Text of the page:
“It was emotional for sure. From any standpoint, Akira, Tajiri, Hajime Ohara and Starbuck were the core of the SMASH company at that point. On the babyface side, Akira and Tajiri. On the heel side, myself and Ohara. Our work rate and chemistry carried over; it was the only logical match to finish things up with. The people loved all four of us. With team FCF, my pairing with Ohara (and select Finnish talent like Heimo Ukonselkä, Stark Adder, Jessica Love, Valentine and others from time to time), was super over in Japan. People chanted ‘FCF! FCF!’ all the time at the shows. We were like demigods, made of Teflon. In that final match, it didn’t matter who took the fall, we were all winners,” Majalahti said. “But that said, SMASH was the end of an era. It was the single best company that I have ever worked for. I know that Tajiri had a falling out with company President Mr. Masakazu Sakai, but I have to say that Sakai treated me with such hospitality and kindness, that I certainly have nothing but good things to say about him. He took us out to eat at the most amazing restaurants all the time, and he spared no expense. No other promoter has ever gone to the extent that Sakai did, in making me feel like a first-class, main event star. I am not saying that I expect that level of treatment from all the promoters out there, because few have the coin that Sakai did, but he stands to be mentioned. Long live the memory and heritage of SMASH.”
Akira Nogami, who was on the opposing team in that final match, and remains one of Majalahti’s closest friends, also shares his memories of working with Starbuck.
“He study old school pro wrestling. He is rock musician and painter. He is artist. Then he try to make art of pro wrestling. I think his attitude is biggest strong point,” Nogami said. “When I wrestle, my important point is emotional what I fight. I think same with Starbuck. I feel we can make much more emotional and artful pro wrestling.”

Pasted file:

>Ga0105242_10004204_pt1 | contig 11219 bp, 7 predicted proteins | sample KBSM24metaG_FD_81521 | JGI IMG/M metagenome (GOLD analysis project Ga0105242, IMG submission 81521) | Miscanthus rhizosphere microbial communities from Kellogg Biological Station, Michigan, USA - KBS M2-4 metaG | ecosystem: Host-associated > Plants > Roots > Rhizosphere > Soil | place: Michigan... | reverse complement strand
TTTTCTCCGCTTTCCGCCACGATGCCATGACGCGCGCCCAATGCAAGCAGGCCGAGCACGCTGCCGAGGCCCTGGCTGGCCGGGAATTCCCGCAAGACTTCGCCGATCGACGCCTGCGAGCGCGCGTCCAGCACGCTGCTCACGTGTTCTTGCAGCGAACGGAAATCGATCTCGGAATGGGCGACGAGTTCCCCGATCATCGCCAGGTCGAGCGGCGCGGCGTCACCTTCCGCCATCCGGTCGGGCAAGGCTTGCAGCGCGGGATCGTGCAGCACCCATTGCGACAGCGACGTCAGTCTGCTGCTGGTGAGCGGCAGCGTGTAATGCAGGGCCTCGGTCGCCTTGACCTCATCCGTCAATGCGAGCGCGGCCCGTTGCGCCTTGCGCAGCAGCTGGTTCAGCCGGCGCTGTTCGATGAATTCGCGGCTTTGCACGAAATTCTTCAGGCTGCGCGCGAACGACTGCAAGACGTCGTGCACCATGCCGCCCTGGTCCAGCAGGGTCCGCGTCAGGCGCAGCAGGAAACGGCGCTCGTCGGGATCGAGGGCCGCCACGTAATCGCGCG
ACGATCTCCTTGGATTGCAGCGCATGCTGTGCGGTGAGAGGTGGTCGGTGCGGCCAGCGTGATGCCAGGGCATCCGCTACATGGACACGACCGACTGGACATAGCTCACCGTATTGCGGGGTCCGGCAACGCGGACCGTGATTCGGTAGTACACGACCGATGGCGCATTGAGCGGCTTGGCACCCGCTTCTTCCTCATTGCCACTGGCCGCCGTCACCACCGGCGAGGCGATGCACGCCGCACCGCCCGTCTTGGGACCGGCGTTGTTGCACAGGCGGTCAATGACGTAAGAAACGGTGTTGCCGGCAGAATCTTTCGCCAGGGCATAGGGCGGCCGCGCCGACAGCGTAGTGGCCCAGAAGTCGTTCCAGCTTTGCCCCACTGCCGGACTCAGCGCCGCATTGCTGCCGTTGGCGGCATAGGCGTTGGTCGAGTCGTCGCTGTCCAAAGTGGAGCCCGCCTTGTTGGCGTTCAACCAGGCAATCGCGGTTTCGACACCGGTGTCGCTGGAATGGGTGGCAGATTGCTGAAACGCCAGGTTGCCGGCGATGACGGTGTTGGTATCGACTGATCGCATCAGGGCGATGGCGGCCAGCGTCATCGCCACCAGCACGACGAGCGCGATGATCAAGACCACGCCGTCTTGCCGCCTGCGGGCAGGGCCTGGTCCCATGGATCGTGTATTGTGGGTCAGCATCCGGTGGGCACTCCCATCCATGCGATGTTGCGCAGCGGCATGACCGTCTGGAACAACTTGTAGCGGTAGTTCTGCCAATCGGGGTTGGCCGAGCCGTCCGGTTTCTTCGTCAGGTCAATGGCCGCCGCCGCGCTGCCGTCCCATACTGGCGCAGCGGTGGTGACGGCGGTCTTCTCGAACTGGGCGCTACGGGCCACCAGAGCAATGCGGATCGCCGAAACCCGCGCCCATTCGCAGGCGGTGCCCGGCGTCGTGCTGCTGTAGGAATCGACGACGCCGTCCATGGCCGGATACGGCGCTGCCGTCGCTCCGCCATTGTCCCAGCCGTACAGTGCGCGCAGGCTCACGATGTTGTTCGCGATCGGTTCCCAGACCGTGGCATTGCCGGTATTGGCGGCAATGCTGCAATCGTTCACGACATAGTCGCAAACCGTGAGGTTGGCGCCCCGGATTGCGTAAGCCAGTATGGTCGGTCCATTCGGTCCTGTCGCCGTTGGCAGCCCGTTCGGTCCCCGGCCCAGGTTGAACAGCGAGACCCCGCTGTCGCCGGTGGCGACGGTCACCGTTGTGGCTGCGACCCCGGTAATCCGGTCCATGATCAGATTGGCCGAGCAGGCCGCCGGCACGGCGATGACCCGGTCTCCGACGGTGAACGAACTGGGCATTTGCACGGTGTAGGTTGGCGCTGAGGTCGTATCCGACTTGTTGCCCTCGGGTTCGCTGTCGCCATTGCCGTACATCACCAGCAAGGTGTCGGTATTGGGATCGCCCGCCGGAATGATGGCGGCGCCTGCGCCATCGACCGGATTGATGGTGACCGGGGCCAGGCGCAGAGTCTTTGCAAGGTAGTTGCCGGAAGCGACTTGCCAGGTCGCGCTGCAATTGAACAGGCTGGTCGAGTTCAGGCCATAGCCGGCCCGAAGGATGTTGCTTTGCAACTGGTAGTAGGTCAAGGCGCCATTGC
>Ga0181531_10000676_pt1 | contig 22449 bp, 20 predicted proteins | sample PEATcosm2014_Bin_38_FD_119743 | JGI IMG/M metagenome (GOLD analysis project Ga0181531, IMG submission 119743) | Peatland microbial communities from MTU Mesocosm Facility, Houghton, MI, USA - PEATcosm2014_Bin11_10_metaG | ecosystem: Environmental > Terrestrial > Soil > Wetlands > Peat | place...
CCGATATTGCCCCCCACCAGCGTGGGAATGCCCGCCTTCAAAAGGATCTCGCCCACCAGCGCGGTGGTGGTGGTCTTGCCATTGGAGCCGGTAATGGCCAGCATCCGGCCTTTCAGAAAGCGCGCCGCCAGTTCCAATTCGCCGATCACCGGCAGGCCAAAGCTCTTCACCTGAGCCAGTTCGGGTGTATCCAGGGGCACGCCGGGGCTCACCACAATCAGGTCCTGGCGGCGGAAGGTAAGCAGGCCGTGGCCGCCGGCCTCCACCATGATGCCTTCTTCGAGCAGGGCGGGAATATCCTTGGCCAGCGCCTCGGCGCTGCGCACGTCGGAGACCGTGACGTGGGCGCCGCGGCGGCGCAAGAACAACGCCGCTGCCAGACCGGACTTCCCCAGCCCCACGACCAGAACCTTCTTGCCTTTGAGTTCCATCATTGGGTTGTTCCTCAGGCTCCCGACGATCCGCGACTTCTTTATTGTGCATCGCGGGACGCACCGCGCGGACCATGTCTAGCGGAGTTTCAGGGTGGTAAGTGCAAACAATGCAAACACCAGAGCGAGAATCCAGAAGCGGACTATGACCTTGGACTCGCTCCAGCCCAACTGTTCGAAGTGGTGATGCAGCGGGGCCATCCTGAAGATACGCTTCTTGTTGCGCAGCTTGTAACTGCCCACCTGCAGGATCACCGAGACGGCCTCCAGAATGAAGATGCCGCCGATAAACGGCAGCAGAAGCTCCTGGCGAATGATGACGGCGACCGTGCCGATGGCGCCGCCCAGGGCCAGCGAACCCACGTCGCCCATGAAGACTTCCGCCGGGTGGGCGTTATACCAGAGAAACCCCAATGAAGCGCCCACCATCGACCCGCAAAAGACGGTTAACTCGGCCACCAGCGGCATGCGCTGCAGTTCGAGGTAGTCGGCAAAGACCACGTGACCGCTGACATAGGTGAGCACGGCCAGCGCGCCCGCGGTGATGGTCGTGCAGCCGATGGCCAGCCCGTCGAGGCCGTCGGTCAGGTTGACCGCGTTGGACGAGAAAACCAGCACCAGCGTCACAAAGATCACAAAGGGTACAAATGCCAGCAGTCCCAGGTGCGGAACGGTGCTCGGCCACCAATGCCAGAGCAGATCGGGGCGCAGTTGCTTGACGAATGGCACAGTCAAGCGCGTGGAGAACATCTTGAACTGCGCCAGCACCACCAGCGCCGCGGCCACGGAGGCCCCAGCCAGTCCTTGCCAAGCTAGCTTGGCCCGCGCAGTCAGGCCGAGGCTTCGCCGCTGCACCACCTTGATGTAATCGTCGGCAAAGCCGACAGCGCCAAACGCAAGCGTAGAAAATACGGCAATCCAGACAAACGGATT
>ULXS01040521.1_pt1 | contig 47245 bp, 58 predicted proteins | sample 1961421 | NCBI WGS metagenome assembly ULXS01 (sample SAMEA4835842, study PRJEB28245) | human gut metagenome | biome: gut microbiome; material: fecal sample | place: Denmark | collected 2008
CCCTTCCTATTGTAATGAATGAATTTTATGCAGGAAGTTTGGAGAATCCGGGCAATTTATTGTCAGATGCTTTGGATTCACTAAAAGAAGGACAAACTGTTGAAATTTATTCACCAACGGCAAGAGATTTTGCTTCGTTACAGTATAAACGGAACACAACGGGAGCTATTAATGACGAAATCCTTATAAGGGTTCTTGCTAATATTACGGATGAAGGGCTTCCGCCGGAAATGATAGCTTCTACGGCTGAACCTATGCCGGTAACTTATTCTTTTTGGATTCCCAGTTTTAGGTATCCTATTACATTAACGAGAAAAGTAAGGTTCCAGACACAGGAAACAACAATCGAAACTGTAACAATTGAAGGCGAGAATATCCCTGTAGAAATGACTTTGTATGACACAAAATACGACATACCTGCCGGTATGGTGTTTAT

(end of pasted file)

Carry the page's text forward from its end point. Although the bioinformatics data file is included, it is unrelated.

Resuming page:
The stories that happened in the ring are undoubtedly very special to Majalahti, and the audience could see that as well. But what the audience could not see are the stories that happened outside the ring. And these are memories that Starbuck will carry with him for the rest of his life.
“I think the single most memorable thing from the road in Japan, that I recall, is on a SMASH tour stop between Osaka and Tokyo in the early hours of the morning. Tajiri took me aside and said to me, ‘Everybody here likes you, because you are straight, honest and holding integrity.’ That was something that made me realize that owning that characteristic and trait allowed me to get over with the office, the boys, the fans and press. People pick up on things like that, like animals knowing if you are friendly or not, even before you come near them,” Majalahti said. “There are a few other things from the road that I warmly recall, like playing troubadour, just me and the guitar, at some small rock club in southern Japan, and having the whole house rocking and clapping to the beat, as I went out after the matches with Akira Nogami. I remember Sabu taking me out to eat Korean barbecue and cow’s tongue for the first time in my life. I remember Tajiri kicking out my front tooth in a match in 2012, and then, later on the tour, I was on the southernmost tip of Japan, sitting in Tajiri’s sister’s dental clinic, getting my pearly whites fixed, as the company fronted the bill. That was a nice perk. I recall climbing Mount Takao with my good friend and cardiovascular surgeon Dr. Terasaki, and stopping to eat at this very traditional garden-like restaurant at the base of the mountain.”